|Photos||Video & Audio||Blogs||Statistics||Archive||Fantasy||Mobile|
Wednesday, 7th March Once upon a time there lived a poor princess. Her land was so poverty-stricken that she was forced to sell it to television for a paltry £300 million.
“Oh woe is me,” cried the princess, “How am I to compete financially with my peers? Oh how I envy Countess Lalit, who travels everywhere in a diamond-studded carriage pulled by flying unicorns!”
But one day, as she sat in the Lord’s pavilion, weeping over her spreadsheets, a heavily-tanned knight landed his helicopter on her lawn.
“I’ve got a yacht and I live in a make-believe kingdom. Will you marry me?”
“Oh yes!” said the princess, adding, “Show me the money!”
And Prince Charmless carried her off in the Ponzicopter to the magical land of Stanfordia where they lived in his giant sandcastle, entertaining themselves by throwing custard pies at people who weren’t billionaires.
But it couldn’t last for ever. One day a wicked federal agent knocked on their door and cast a magic arrest warrant. Prince Pyramid was transformed into a giant rat and ran away. His castle became a pumpkin once more and all his servants turned back into former international cricketers who swore they couldn’t remember a thing.
Yet the princess was unabashed and behaved as though nothing had happened, saying:
“I’m keeping the engagement ring and this £2.2 million and there’s nothing that anyone can do about it so there.”
And they all lived happily ever after apart from a few thousand investors and the citizens of Antigua, but let’s face it, they don’t really count.
Thursday, 8th March And just like that, Dravid has gone. He could have carried on, seeing off Sharma and Raina and Sharma and Raina’s nephews and Sharma and Raina’s nephew’s sons, batting on with indefatigable rectitude, stiffening the Indian spine long into his senior years.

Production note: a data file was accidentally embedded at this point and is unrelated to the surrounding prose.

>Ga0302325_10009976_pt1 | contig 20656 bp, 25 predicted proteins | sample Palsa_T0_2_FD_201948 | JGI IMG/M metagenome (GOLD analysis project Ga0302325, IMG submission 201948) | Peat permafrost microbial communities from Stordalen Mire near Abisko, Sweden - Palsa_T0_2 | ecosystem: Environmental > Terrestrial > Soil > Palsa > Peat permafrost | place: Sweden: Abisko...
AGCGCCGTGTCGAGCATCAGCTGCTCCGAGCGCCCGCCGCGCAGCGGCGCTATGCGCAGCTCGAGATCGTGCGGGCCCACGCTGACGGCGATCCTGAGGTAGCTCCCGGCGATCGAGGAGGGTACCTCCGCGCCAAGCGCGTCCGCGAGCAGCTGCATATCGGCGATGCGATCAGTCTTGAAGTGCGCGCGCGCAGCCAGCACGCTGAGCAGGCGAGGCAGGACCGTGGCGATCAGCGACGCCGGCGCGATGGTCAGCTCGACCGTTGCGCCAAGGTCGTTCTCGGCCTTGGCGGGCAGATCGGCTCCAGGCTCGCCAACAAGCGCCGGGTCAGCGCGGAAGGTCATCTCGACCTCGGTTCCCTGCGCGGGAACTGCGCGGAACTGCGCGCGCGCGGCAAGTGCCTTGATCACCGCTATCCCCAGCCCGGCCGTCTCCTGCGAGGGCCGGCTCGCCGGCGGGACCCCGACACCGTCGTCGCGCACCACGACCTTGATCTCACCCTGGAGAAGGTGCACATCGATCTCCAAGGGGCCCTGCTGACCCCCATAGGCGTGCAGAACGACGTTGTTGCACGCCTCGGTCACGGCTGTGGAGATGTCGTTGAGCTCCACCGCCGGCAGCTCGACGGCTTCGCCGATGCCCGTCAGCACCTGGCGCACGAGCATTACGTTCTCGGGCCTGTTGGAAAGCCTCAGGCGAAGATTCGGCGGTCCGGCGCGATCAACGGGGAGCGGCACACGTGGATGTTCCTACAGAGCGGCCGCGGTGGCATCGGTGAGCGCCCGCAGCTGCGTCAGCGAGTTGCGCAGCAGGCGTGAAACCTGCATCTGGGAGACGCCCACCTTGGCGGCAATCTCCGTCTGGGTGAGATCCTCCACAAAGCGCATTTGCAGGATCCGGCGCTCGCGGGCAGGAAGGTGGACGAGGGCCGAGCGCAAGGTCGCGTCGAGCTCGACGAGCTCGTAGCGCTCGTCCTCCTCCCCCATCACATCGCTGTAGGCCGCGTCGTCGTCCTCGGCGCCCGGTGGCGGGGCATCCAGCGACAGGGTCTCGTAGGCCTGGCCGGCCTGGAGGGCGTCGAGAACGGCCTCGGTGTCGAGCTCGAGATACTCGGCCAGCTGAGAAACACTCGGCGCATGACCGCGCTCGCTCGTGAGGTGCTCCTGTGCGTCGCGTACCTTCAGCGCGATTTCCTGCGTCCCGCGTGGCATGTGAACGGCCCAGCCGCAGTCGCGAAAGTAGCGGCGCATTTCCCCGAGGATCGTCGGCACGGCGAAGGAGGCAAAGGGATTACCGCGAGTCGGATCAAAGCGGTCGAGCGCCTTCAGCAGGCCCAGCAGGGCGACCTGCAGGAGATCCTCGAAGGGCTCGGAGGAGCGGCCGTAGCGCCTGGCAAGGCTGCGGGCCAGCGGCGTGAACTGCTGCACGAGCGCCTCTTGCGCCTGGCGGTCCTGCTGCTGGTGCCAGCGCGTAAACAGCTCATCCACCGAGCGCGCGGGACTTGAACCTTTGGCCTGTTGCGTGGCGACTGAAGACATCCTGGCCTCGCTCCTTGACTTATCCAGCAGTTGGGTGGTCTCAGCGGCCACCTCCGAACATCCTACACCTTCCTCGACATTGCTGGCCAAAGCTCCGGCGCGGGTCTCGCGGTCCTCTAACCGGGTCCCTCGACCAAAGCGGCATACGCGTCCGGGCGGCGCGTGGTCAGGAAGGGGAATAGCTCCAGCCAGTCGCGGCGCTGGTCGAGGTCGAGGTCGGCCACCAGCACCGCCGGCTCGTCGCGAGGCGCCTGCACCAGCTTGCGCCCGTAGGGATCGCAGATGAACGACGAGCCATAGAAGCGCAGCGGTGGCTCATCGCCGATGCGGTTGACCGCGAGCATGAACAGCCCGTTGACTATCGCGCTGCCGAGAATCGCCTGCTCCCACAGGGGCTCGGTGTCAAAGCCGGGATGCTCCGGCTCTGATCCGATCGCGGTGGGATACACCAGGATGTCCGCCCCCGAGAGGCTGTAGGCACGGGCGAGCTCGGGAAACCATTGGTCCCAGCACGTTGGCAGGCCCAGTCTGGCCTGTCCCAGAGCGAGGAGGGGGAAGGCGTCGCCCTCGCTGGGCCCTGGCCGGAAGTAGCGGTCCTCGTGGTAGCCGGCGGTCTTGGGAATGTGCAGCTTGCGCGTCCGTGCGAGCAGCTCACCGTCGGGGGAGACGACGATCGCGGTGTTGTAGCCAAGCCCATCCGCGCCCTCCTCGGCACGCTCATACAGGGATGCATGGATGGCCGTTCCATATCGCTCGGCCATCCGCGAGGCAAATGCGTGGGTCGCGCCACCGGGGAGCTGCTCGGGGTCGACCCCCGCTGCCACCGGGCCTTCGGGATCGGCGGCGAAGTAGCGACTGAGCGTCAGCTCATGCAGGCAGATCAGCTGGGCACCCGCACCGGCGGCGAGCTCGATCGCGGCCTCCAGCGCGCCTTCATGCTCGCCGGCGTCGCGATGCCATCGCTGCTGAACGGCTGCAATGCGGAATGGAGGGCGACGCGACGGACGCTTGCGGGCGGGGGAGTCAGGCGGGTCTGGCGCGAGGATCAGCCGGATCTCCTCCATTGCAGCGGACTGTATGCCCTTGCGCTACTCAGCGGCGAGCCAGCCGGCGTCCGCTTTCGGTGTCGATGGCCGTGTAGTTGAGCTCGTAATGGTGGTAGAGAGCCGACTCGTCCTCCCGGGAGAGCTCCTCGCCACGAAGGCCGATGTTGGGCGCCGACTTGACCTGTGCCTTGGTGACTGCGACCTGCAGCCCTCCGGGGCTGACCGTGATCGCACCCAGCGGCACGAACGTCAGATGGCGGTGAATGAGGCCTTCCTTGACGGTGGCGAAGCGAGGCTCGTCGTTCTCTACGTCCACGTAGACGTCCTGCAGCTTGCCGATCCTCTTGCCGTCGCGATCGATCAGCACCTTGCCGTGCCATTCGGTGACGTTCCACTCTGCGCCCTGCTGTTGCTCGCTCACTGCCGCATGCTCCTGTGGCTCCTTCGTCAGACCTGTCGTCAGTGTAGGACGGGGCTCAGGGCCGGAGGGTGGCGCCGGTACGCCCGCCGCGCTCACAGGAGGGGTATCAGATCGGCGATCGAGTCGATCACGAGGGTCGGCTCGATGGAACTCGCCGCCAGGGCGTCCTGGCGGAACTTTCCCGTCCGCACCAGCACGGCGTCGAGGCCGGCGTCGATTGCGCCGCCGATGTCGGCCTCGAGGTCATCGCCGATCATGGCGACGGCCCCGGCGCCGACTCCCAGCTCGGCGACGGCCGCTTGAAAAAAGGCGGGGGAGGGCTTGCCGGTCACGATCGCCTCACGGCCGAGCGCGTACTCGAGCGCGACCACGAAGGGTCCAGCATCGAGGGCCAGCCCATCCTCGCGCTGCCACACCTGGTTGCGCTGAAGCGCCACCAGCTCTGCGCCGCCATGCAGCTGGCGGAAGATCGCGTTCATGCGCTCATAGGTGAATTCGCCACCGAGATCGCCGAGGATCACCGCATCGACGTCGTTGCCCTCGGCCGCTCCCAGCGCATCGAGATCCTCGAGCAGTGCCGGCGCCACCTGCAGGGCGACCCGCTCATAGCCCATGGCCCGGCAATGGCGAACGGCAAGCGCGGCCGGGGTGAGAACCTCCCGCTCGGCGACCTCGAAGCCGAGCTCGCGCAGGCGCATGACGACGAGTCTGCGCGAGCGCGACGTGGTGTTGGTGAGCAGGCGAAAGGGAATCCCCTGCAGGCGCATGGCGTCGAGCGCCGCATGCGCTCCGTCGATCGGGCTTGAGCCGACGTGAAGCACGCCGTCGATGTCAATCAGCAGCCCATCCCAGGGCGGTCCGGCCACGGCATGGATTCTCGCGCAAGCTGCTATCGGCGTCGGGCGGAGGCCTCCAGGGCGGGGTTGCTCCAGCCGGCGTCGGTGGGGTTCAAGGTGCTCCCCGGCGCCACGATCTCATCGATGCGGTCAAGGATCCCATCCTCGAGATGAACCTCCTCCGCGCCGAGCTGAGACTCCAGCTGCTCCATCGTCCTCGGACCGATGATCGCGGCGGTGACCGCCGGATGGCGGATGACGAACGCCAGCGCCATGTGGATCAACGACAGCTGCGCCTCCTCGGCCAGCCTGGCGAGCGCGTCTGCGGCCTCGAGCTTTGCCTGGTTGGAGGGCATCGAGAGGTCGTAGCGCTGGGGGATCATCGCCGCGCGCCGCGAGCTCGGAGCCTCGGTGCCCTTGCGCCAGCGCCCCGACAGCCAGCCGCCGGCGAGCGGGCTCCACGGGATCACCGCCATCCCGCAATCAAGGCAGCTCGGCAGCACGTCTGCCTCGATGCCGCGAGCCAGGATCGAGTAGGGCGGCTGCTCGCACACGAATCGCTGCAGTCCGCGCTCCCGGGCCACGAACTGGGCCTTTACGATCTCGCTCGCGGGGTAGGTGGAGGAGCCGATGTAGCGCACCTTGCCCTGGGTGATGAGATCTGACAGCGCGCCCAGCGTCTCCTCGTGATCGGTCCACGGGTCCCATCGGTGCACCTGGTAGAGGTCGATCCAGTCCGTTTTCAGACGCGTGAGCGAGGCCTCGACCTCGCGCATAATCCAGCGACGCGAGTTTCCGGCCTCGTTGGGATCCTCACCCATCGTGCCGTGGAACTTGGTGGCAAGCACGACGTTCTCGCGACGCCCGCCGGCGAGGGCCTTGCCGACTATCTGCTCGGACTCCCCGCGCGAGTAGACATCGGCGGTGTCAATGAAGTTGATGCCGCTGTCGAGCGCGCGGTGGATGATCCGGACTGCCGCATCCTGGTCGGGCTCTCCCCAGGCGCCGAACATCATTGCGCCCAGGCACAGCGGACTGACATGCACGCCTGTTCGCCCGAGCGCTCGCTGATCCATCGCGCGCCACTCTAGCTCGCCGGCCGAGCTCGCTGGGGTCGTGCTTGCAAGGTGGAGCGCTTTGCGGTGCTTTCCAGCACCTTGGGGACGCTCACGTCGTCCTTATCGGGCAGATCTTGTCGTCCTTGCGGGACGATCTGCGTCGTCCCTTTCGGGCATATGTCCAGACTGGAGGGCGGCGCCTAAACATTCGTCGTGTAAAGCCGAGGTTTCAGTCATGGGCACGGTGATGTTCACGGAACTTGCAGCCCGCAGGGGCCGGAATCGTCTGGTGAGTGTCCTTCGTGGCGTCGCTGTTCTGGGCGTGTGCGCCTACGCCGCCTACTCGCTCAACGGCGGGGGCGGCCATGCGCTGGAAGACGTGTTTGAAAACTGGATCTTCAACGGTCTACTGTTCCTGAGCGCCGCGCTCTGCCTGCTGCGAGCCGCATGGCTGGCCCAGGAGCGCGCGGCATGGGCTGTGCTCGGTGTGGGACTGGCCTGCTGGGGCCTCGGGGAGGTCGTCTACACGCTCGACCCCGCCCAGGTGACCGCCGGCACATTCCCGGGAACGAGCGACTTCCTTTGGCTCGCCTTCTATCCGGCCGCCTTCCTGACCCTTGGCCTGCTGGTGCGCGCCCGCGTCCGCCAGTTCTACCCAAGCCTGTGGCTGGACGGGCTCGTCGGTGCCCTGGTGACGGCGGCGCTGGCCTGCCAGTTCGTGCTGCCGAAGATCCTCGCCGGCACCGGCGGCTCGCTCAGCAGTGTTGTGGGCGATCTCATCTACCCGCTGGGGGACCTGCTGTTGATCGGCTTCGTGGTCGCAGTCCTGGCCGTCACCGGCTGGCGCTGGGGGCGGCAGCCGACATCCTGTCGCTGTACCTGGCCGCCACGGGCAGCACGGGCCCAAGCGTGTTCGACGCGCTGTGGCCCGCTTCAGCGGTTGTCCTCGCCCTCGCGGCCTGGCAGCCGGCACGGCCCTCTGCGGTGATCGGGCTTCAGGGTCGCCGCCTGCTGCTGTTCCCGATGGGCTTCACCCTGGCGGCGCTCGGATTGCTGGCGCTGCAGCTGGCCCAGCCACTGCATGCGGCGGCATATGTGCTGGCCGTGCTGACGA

Let’s face it, the timorous lumberjacks of the BCCI would never have dared to wield their axes against this mighty oak. But now that he has toppled over, he leaves a gaping hole. Which puny sapling can possibly fill it? They still haven’t found anything to put in the space where Ganguly used to stand.
It was the same when Poseidon announced his retirement. Who will regulate the tides now? Who’s going to stop the sharks from eating the mermaids? How will we get the smell of fish out of the carpet? And who’s going to tell Zeus that it might be time for him to hang up his thunderbolt?
Sachin and VVS should contemplate the experience of Mr Gatting and Mr Gooch. A pair of the finest willow-wavers England ever produced, but throughout their 1994 farewell tour they lumbered around Australia like bewildered brontosauruses who had somehow survived the Ice Age.
And 99 centuries isn’t a bad finish. Like 99.94, it has a certain numerical poignancy.
|Comments have now been closed for this article
Andrew Hughes is a writer and avid cricket watcher who has always retained a healthy suspicion of professional sportsmen, and like any right-thinking person rates Neville Cardus more highly than Don Bradman. Providing his ransom demands continue to be met, he has promised never to write a whimsical book about village cricket. @hughandrews73